Challenges for both brick and mortar and online retailers
Retail is currently trying to square the circle, as the expression goes. On the one hand, in-store shopping has become less and less attractive for customers. The question is: “How do you get in personal contact with customers who spend their time browsing online shops, marketplaces, and social media?” At the same time, sales per unit area and costs for each US dollar of revenue are increasing. On the other hand, online retail has its challenges too. Online business is booming, but there is still room for improvement on the last mile. Delayed deliveries and goods that don’t fulfill expectations result in disappointed customers and returns, which lead to more work and costs.
Online retailers and shop operators alike are asking themselves the same question: How can I reach my customers? The use of intelligent omni-channel automation technologies makes reconciling online and offline markets possible, which, in turn, satisfies customer needs and increases economic efficiency.
What do customers expect when they go shopping?
Omni-channel retail, seamless commerce, and customer experience are shaping today’s retail sector. These new concepts start and end with the end customer and their needs. But what do customers actually expect when they go shopping? Here are some facts, figures, and data about the world of omni-channel retail.
of every dollar spent in-store is influenced by digital transactions
Customers are more loyal to businesses following an omni-channel strategy than to businesses that don’t.
of customers start a purchase on one device and finish on another device.
Adults prefer digital communication with companies.
Consumers want to permanently change their shopping habits due to the COVID-19 pandemic.
Customers are unlikely or extremely unlikely to visit a store if they cannot check online whether goods are available in-store.
*Sources listed at end of article.
COVID-19 leaves a mark on people’s purchasing behavior
The developments in 2020 caused by the COVID-19 pandemic have left a mark on people’s purchasing behavior. Lockdowns and physical distancing have prompted consumers to shop more online, even the older generation prefers browsing online shops. Business areas such as food retail or DIY have experienced strong growth in their online segment and customers have quickly gotten used to new omni-channel services such as:
Click & Collect (curbside pick-up, BOPIS)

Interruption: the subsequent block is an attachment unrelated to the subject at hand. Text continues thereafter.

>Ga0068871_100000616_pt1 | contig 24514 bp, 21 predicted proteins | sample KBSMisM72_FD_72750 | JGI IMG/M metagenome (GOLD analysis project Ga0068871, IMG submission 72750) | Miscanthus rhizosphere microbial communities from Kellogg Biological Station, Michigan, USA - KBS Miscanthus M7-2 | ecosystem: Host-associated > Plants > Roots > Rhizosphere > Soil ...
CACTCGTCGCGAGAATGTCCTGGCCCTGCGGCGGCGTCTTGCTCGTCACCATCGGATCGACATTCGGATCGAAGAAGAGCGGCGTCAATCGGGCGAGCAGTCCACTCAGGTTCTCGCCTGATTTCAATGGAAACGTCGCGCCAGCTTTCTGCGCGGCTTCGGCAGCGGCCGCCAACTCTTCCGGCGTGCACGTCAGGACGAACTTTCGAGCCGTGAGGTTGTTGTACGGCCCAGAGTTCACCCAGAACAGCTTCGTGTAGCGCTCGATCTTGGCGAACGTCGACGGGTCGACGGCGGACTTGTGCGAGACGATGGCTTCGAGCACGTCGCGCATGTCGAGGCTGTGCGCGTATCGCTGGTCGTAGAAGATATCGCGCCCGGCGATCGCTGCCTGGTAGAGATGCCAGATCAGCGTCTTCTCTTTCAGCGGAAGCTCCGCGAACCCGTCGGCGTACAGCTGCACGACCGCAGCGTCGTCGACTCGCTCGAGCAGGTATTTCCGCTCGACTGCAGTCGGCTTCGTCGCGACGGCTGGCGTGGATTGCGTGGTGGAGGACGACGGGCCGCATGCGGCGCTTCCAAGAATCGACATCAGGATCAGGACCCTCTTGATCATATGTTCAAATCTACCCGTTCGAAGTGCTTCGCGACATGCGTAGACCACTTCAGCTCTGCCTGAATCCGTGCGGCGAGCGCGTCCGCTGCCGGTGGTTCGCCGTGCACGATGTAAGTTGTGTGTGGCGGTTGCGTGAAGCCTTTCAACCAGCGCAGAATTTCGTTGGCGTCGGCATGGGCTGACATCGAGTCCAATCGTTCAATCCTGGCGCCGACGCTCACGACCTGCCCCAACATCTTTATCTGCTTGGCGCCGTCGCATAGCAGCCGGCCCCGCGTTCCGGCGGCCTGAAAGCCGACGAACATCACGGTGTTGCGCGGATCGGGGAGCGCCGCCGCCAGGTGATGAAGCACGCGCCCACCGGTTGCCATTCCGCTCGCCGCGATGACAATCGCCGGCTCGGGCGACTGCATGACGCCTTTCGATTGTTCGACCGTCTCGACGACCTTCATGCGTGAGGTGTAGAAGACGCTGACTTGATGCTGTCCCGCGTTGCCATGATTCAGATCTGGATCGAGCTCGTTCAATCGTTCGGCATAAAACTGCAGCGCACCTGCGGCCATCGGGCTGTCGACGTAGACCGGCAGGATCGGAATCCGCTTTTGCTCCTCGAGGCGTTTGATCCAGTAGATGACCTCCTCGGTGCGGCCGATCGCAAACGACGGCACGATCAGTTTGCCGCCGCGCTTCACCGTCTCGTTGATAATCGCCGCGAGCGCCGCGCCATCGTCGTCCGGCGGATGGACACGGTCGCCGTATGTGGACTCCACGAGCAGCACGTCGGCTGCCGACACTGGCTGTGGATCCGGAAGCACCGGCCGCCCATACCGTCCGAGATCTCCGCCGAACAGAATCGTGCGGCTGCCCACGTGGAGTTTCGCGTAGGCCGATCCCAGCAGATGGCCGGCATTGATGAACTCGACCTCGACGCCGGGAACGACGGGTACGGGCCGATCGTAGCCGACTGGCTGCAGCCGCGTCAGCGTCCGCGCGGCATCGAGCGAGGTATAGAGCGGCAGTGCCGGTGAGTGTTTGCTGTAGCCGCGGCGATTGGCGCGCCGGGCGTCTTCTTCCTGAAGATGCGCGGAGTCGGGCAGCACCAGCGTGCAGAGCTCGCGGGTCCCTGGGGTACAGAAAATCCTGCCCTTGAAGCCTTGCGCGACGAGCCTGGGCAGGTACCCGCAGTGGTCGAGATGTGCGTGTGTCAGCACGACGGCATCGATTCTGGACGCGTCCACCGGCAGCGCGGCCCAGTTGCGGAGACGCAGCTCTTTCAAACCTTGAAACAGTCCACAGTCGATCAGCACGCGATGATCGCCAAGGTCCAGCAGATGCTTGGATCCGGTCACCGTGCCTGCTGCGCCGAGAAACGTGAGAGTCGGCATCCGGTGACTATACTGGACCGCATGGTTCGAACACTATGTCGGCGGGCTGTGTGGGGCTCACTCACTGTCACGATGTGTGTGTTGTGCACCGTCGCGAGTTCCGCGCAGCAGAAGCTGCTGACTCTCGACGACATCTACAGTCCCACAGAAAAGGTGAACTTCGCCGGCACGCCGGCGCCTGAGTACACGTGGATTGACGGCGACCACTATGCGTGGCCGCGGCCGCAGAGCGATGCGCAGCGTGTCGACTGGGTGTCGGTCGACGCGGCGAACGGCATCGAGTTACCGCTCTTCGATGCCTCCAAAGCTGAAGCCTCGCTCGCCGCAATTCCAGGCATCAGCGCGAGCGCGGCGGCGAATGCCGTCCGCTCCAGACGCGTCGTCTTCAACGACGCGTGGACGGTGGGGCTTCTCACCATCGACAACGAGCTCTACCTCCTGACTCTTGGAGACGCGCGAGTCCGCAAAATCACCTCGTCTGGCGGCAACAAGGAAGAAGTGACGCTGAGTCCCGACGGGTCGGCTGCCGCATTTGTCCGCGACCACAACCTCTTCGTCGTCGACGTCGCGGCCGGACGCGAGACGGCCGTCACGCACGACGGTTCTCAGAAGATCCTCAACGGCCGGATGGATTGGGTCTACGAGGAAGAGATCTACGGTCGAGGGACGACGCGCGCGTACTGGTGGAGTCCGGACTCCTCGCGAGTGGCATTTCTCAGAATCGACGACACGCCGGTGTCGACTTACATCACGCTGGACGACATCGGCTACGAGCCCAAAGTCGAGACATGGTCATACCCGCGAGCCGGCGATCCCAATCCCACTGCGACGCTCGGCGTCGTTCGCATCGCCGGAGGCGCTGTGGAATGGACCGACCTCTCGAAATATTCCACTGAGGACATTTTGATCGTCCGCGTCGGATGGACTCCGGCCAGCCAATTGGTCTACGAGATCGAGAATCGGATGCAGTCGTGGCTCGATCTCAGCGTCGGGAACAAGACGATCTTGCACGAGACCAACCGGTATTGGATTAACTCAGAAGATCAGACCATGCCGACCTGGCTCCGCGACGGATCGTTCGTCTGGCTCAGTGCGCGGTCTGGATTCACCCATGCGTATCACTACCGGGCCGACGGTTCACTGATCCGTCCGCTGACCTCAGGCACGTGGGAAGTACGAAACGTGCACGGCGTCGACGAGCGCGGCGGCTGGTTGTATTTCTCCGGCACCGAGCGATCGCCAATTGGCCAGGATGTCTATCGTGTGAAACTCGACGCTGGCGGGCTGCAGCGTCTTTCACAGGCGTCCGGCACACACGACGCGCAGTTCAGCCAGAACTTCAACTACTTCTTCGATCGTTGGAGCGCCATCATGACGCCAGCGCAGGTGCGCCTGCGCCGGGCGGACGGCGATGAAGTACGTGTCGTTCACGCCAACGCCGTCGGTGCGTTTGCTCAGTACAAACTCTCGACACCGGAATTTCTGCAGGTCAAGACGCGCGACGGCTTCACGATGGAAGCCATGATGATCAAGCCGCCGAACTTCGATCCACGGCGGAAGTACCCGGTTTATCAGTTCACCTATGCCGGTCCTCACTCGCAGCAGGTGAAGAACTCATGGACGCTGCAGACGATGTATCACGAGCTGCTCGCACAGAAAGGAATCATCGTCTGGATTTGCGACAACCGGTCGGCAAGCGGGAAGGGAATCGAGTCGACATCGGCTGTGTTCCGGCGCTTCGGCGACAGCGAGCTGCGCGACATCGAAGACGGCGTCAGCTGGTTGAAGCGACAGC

Click and reserve
Urban networks for omni-channel fulfillment improve efficiency and help gain customers
With good reason, omni-channel fulfillment is seen as the supreme discipline in logistics. Along with large high-performance fulfillment centers that efficiently supply several countries, smart solutions are becoming increasingly important, especially for urban areas. Urban areas require agile logistics networks where goods flows, people, processes and information are intelligently interconnected to master the challenges on the last mile, in particular.
Four important factors for success in omni-channel retail
Easy, convenient shopping
Individually tailored shopping experiences – end-to-end online and offline
An extensive choice of goods
Select goods and services when and where you like.
How can we translate all these complex challenges into efficient logistics processes?
Keep it simple and seamless.
Our initiative New Urban Logistics equips retailers with the tools to tailor their urban omni-channel networks precisely to their needs. The portfolio provides micro-fulfillment solutions ranging from in-store fulfillment up to the fully integrated software solution that dynamically monitors and controls warehouse stock and route planning.
More convenience and efficiency for the last mile
The last mile turns into the fast mile with micro-fulfillment. A micro-fulfillment center (MFC) is an automated mini-warehouse that is connected to an existing store. This means that the micro-fulfillment center uses the existing store infrastructure to handle online orders quickly and cost-effectively. The micro-fulfillment centers’ design is based on the hub and spoke system, which enables one MFC to process online orders from five stores in its surroundings. The order from the customer is handled in a nearby MFC. A mere 30 minutes after the order is placed, the desired goods are ready: To be picked up using Click & Collect or to be delivered, fast and environmentally friendly by using a cycle courier service, for example. Stock in store can also be housed space-effectively in the automated warehouse – so what is available is always in view. The MFC can also be designed as a dark store.